“A government entity may not be held liable under 42 U.S.C. § 1983, unless a policy, practice, or custom of the entity can be shown to be a moving force behind a violation of constitutional rights.” Dougherty v. City of Covina, 654 F.3d 892, 900 (9th Cir. 2011) (citing Monell v. Dept. of Soc. Servs. of the City of New York, 436 U.S. 658, 694 (1978)). “In order to establish liability for governmental entities under Monell, a plaintiff must prove ‘(1) that [the plaintiff] possessed a constitutional right of which he was deprived; (2) that the municipality had a policy; (3) that this policy amounts to deliberate indifference to the plaintiff's constitutional right; and (4) that the policy is the moving force behind the constitutional violation.’” Dougherty, 654 F.3d at 900 (quoting Plumeau v. Sch. Dist. No. 40 Cnty. of Yamhill, 130 F.3d 432, 438 (9th Cir.1997)).

The Complaint does not allege that Washoe County has a policy or practice of interfering with the First or Fourteenth Amendment rights of its employees. See Van Ort. v. Estate of Stanewich, 92 F.3d 831, 835 (9th Cir.1996). Likewise, Plaintiff does not allege that Washoe County is deliberately indifferent to Plaintiff's constitutional rights and that this policy, custom or practice created the violation of his constitutional rights. See Id. Moreover, Plaintiff does not allege that Meyers’s actions - singing “God Save the Queen” and discriminating against Plaintiff based on his national origin - were taken pursuant to Washoe County’s policy, custom or practice. Finally, Plaintiff fails to allege that Meyer is a final policymaker for Washoe County, and further what county policy, custom or practice can be inferred from his actions to hold the County liable under section 1983. Because Plaintiff has not alleged a policy or practice of discrimination, any 1983 claim against the County necessarily fails.

B. Claims Against Duane Meyer

1. Equal Protection

“To state a claim under 42 U.S.C. § 1983 for a violation of the Equal Protection Clause of the Fourteenth Amendment a plaintiff must show that the defendants acted with an intent or purpose to discriminate against the plaintiff based upon membership in a protected class.” Barren v. Harrington, 152 F.3d 1193, 1194 (9th Cir.1998), cert. denied, 525 U.S. 1154, 119 S.Ct. 1058, 143 L.Ed.2d 63 (1999). Individual liability under section 1983 “arises only upon a showing of personal participation by the defendant.” Taylor v. List, 880 F.2d 1040, 1045 (9th Cir.1989).

Plaintiff fails to allege that Meyer acted with an intent or purpose to discriminate against him based on his national origin. Plaintiff claims that Meyer intended on punishing Plaintiff for being from England. Plaintiff alleges that “[i]ntent is shown in Meyer’s opposition to Plaintiff’s success in the job, . . . his pretexts for causing sergeants to counsel Plaintiff, . . . and the ongoing nature of his activity through the course of time . . .” (Dkt. no. 8, ¶ 17.) However, Plaintiff’s allegations are conclusory and nothing more than “formulaic recitation of the elements of a cause of action.” Iqbal, 556 U.S. at 678. The Complaint does not contain sufficient factual allegations to “rise above the speculative level” to support a claim that Meyer discriminated against Plaintiff on the basis of his national origin. See Twombly, 550 U.S. at. 555.

2. Retaliation

A First Amendment retaliation claim against a government employer involves a sequential five-step series of questions: “(1) whether the plaintiff spoke on a matter of public concern; (2) whether the plaintiff spoke as a private citizen or public employee; (3) whether the plaintiff’s protected speech was a substantial or motivating factor in the adverse employment action; (4) whether the state had an adequate justification for treating the employee differently from other members of the general public; and (5) whether the state would have taken the adverse employment action even absent the protected speech.” Desrochers v. City of San Bernardino, 572 F.3d 703, 708-09 (9th Cir. 2009) (quoting Eng v. Cooley, 552 F.3d 1062, 1070 (9th Cir.2009)). The plaintiff must satisfy the first three steps of the five-step test. Ellins v. Cnty. Of Sierra Madre, 710 F.3d 1049, 1056 (9th Cir. 2013) (citing Eng, 552 F.3d at 1070). If the plaintiff succeeds, then the burden shifts to the defendant to establish the fourth and fifth steps, Ellins, 710 F.3d at 1046 (citing Robinson v. York, 566 F.3d 817, 822 (9th Cir. 2009)).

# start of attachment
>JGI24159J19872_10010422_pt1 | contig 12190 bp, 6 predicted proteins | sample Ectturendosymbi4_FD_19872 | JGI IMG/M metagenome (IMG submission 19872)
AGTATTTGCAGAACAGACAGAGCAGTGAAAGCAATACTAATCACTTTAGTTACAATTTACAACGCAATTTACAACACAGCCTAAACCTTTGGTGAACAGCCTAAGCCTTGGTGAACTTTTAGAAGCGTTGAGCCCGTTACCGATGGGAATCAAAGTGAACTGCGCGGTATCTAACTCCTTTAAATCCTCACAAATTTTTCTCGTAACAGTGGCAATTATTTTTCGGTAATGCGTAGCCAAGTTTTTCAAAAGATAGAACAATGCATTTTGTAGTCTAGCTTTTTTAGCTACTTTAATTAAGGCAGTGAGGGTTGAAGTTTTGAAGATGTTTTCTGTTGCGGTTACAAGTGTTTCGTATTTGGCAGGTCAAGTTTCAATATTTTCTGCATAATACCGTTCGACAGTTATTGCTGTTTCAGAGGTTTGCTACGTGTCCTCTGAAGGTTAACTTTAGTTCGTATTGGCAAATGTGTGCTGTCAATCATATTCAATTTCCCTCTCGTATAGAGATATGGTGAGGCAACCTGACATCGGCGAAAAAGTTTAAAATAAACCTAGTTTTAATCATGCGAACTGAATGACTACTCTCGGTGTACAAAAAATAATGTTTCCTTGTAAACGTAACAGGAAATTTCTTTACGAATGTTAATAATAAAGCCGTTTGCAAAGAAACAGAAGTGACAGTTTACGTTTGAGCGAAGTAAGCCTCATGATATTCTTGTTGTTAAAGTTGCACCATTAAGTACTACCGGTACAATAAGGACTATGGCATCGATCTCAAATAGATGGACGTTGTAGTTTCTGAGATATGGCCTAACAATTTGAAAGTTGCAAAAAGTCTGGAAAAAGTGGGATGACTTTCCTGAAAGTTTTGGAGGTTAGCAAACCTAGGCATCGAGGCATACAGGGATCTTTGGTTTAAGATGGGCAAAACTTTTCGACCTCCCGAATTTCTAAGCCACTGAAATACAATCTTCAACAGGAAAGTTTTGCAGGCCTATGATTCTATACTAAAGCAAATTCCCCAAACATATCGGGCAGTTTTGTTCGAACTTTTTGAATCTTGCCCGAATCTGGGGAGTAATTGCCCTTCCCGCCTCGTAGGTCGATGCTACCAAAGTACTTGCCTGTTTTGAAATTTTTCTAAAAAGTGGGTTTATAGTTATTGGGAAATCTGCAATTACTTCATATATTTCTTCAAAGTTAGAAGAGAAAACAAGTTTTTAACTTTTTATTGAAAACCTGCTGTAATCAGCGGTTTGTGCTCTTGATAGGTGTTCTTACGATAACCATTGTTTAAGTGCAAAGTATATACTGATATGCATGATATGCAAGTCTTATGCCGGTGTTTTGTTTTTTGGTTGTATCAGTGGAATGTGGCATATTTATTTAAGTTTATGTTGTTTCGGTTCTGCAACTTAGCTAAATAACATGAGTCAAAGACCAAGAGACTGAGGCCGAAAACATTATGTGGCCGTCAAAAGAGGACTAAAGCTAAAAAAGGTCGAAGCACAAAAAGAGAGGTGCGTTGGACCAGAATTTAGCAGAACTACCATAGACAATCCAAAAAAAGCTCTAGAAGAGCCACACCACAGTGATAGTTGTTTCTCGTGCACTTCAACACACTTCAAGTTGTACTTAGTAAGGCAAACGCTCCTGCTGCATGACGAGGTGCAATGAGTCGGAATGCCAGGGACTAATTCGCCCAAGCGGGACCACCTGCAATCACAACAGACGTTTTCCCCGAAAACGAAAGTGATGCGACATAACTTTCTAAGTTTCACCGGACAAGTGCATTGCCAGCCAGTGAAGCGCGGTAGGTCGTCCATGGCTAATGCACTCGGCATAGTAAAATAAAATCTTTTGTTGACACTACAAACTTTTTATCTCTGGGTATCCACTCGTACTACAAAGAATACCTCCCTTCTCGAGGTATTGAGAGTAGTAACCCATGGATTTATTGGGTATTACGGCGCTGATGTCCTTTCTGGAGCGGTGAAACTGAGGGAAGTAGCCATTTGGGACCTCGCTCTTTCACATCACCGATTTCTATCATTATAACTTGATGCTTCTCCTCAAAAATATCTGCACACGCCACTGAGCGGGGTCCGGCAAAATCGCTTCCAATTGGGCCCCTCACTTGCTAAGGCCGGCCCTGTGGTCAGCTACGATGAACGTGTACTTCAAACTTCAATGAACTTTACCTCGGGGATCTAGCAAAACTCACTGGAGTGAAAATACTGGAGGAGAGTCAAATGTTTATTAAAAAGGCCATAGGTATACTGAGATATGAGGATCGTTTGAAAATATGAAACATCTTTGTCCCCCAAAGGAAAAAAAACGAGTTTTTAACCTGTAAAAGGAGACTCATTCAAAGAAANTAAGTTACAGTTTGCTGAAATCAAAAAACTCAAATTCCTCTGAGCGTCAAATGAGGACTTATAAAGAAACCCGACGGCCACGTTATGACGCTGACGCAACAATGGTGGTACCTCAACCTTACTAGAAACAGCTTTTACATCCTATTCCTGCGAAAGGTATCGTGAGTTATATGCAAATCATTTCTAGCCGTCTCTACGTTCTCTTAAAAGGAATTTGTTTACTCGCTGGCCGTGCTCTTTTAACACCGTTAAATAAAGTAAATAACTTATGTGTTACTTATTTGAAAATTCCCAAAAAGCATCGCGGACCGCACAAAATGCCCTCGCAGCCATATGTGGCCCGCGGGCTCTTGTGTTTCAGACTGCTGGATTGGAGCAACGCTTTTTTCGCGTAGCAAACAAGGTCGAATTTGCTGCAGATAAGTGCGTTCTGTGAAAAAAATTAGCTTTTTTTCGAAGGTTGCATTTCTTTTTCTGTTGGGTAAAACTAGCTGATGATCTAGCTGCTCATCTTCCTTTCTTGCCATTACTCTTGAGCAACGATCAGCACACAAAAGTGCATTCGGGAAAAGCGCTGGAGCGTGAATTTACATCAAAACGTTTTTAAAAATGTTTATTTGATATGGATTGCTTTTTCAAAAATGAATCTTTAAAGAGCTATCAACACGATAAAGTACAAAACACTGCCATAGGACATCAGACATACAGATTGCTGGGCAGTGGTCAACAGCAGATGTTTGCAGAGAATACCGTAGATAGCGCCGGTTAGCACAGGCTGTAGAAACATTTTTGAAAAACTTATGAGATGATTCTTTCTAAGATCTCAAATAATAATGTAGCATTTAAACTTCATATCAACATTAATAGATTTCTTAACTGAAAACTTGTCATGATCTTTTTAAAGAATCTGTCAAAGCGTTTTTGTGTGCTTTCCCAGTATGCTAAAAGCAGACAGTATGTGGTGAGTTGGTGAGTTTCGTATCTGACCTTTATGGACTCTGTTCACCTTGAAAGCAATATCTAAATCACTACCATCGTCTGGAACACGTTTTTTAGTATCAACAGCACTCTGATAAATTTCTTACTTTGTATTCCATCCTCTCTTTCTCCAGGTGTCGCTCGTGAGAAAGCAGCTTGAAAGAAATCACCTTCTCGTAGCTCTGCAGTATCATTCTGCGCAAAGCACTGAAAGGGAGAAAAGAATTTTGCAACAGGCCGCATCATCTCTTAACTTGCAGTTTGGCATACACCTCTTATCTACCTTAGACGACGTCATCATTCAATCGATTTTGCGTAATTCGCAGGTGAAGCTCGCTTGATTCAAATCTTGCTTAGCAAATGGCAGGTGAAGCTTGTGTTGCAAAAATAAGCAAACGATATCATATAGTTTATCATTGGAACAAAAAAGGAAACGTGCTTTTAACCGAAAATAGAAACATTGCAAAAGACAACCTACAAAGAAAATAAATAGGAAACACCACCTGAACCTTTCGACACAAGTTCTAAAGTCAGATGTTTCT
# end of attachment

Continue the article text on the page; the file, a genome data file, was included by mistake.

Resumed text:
While there are several deficiencies with Plaintiff’s retaliation claim, the primary problem relates to whether Plaintiff spoke on a matter of public concern. The Complaint does not identify the content of the alleged speech, but merely alleges that Plaintiff spoke on a matter of public concern.[2] Without specific assertions as to the content of the speech, Plaintiff’s allegations do not rise above the “speculative level” to satisfy Rule 8’s notice pleading requirements. See Twombly, 550 U.S. at. 555.

Accordingly, the Court concludes that the Complaint fails to satisfy the notice pleading requirements of Rule 8(a) and does not support either of the claims made against Meyer. Defendants’ Motion as to Meyer is granted.

C. Amendment

The Court has discretion to grant leave to amend and should freely do so “when justice so requires.” Allen v. City of Beverly Hills, 911 F.2d 367, 373 (9th Cir. 1990) (quoting Fed.R.Civ.P. 15(a)). Because the Court cannot conclude that amendment is futile, the Court grants Plaintiff leave to amend so that he may file an amended complaint that provides “a short and plain statement of the claim showing” Plaintiff “is entitled to relief.” Fed.R.Civ.P. 8(a)(2).


The Court notes that the parties made several arguments and cited to several cases not discussed above. The Court has reviewed these arguments and cases and determines that they do not warrant discussion as they do not affect the outcome of the Motion.

It is therefore ordered that Defendants' Motion to Dismiss (dkt. no. 9) is granted. Plaintiff is granted leave to file an amended complaint to address the deficiencies identified in this Order, but must do so within fifteen (15) days. Failure to file an amended complaint will result in dismissal with prejudice.

Defendants filed a previous motion to dismiss before Plaintiff filed his Amended Complaint. Defendants' first motion to dismiss (dkt. no. 7) is denied as moot.